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The Degrading Practice of Manual Scavenging is a blot on India's Human Rights

Updated: Mar 14, 2022

DATE- 18th June 2021


According to the Prohibition of Employment as Manual Scavengers and their Rehabilitation

Act, 2013 a manual scavenger is a person engaged or employed for manually cleaning,

carrying, disposing of, or otherwise handling in any manner, human excreta in an insanitary

latrine or an open drain or pit. Some sections of caste-based individuals are even pushed into

manual scavenging after the decade of India's independence. The Scavengers are usually in

the lowest caste order, namely the Dalits or Shudras which carry out all kinds of unhealthy

acts that risk their lives by cleaning up blocked gutters to help society. The purpose of this

study is to carry out a complete study on scavengers, government regulations, the existing

situation, caste prejudice.

Keywords: Manual scavenging, Social discrimination. Caste-based differentiation,

Government initiatives


I may not be born again and if it happens, I will like to be born in a family of scavengers so

that I may relieve them of the inhuman, unhealthy, and hateful practice of carrying head loads of night-soil.

- Mahatma Gandhi

Manual scavenging in India: A Historical background

Manual Scavenging is the term used to describe the method of manual removal of human

excreta from pit toilets by hand using a shovel. This method of human waste removal was

officially prohibited by law in the year 1993 as it had always been considered a caste-based

and dehumanizing practice.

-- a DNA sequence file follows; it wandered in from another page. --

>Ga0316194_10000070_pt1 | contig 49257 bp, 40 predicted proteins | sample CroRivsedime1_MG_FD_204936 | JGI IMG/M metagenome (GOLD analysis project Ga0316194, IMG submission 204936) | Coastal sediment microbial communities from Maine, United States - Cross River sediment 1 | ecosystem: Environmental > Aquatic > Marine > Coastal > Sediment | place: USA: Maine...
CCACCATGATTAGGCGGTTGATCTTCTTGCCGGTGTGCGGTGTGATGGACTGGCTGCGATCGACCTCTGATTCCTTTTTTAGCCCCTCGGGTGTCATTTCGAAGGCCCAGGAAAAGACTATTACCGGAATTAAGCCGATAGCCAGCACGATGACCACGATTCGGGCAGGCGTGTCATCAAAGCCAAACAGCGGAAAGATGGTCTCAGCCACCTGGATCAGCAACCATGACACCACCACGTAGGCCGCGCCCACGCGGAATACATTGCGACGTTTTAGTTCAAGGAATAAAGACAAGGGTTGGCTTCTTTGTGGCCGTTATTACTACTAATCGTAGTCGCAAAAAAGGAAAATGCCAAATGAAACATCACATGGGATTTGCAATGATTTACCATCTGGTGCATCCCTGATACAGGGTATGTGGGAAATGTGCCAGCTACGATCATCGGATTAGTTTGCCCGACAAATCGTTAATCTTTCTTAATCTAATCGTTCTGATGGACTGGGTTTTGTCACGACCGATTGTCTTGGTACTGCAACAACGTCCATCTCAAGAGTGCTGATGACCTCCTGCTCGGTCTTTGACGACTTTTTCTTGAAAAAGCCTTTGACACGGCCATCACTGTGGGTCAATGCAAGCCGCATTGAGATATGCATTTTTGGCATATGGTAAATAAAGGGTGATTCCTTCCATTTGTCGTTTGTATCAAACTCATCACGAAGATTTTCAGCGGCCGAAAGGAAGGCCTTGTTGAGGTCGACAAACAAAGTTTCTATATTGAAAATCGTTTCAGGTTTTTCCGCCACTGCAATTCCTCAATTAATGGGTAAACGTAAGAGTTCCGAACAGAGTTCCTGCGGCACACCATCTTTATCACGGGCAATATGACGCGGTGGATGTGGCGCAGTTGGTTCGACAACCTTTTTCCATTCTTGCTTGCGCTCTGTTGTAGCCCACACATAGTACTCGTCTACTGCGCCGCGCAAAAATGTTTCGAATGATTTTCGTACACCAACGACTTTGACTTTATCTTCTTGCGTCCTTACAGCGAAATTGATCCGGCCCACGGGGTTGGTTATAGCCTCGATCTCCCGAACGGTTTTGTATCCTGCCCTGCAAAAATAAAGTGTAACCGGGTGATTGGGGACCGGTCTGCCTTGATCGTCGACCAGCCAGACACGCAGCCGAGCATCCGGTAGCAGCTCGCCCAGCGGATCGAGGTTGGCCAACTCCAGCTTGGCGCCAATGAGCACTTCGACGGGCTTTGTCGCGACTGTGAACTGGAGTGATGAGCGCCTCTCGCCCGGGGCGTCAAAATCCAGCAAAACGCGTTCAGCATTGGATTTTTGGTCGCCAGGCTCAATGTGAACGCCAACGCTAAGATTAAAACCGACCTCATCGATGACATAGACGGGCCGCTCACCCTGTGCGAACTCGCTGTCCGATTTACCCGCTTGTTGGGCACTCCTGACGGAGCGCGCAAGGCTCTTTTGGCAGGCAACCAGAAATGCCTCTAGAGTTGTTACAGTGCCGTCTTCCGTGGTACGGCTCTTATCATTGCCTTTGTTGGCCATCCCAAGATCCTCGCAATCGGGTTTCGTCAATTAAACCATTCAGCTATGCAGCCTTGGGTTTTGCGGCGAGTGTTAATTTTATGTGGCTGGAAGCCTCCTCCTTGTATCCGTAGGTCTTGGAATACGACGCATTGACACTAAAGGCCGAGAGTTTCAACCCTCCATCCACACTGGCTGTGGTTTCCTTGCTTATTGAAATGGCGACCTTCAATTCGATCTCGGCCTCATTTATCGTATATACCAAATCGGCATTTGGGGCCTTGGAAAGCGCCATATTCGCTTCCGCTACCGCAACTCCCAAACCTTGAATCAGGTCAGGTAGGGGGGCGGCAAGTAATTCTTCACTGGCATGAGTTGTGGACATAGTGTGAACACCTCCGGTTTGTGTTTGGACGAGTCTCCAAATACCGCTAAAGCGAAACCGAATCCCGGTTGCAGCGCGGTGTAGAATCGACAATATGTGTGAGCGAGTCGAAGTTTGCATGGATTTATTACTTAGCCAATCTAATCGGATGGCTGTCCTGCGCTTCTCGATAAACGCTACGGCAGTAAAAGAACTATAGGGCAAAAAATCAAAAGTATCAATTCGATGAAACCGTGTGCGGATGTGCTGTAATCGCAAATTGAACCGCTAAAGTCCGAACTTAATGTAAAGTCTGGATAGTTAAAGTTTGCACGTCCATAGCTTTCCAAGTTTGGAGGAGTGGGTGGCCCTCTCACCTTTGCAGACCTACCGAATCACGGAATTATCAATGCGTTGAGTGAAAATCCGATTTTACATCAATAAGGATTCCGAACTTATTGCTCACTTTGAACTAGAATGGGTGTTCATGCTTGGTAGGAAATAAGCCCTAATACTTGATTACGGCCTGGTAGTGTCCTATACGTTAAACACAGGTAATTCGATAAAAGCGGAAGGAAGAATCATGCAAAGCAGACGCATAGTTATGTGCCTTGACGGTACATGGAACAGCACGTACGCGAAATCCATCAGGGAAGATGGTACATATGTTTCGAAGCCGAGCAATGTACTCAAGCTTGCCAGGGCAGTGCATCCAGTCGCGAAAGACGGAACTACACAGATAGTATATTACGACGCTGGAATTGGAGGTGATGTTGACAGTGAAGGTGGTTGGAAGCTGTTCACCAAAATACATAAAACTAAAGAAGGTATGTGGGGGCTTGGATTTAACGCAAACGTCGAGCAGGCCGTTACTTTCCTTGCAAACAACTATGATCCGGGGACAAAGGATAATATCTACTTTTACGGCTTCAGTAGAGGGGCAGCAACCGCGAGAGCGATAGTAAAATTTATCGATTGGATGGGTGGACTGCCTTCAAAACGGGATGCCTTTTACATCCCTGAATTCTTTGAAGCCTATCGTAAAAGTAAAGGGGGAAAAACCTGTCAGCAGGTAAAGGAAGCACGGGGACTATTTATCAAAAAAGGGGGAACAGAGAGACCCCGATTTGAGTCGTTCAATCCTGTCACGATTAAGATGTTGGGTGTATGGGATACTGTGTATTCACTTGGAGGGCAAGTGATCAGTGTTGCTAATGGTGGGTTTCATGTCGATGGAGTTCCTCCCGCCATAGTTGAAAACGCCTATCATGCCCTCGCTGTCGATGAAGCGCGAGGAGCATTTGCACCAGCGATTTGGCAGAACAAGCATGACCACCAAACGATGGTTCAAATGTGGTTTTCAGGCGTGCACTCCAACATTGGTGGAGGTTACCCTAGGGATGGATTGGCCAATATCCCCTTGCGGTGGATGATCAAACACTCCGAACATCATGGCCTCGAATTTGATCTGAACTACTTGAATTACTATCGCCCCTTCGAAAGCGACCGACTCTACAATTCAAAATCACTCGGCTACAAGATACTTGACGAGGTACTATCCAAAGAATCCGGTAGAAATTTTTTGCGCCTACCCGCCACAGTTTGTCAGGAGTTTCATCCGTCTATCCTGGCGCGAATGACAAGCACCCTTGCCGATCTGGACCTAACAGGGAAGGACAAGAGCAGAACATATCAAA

The work of manual scavengers to purge a certain sort of dry latrine that requires manual

every day purging was denied in India in 1993. This law was expanded and clarified to

incorporate insanitary toilets, trench, and pits in 2013.

Manual Scavenging in Urban India

In today’s India scavengers and sweepers still carry out these services not only in small towns

but in big cities too Most of them are employed by local urban authorities for basic

sanitation of the sewers and roads. However, a significant chunk of people still works in this

occupation. Which means manual scavengers are still cleaning toilets by hand.

Caste and Class Struggles

According to the Hindu society, scavengers have been treated as untouchables even by other untouchable castes present. These people are from the lowest rung of society. The cleaning of dry toilets is mostly done by the woman of the community whereas the men are indulged in cleaning septic tanks and sewers.

As Caste and Gender Inequalities Combine-A woman faces twice the discrimination

In 2018, the European Commission-European Instrument for Democracy and Human Rights

(ECID), supported by Association for Rural and Urban Needy (Center for Equal Center)

undertook a baseline survey to assess the status of women manually scaled in four states of

India as part of a project Strengthening the Rule of Law and advancing the rights and

freedom of manuals scalers in India.

The survey 2 findings show that manual scavenging and dry latrines in four states are

common. The safai karmacharis live in isolated and excluded colonies, facing persecution and oppression for three generations or more.

The survey statistics show that 92% of the women polled are involved as manual scavengers

and caste and patriarchy have and continue to play a major part in the maintenance of manual scavenging. The study revealed pervasive discrimination and even violence towards

safai karamcharis.

The survey has found that

1) Manual scavenging and dry latrines are prevalent in the four states

2) There are significant gaps in the implementation of laws and policies for the liberation and

rehabilitation of women engaged in various forms of manual scavenging, particularly

cleaning of dry latrines

3) There is a lack of knowledge and awareness among safai karmacharis about their rights and entitlement.

4) Caste and patriarchy is actively used to condition and oppress the scheduled caste women

and men into manual scavenging

Measures to Eradicate Scavenging still are Insufficient

Manual scavenging was formally prohibited for the first time in the country in 1950 by the

Gobichettipalayam Municipality, which was chaired by G.S. LakshmanIyer. Eight years later,

the Discrimination (Employment and Occupation) Convention, 1958, was signed, stating that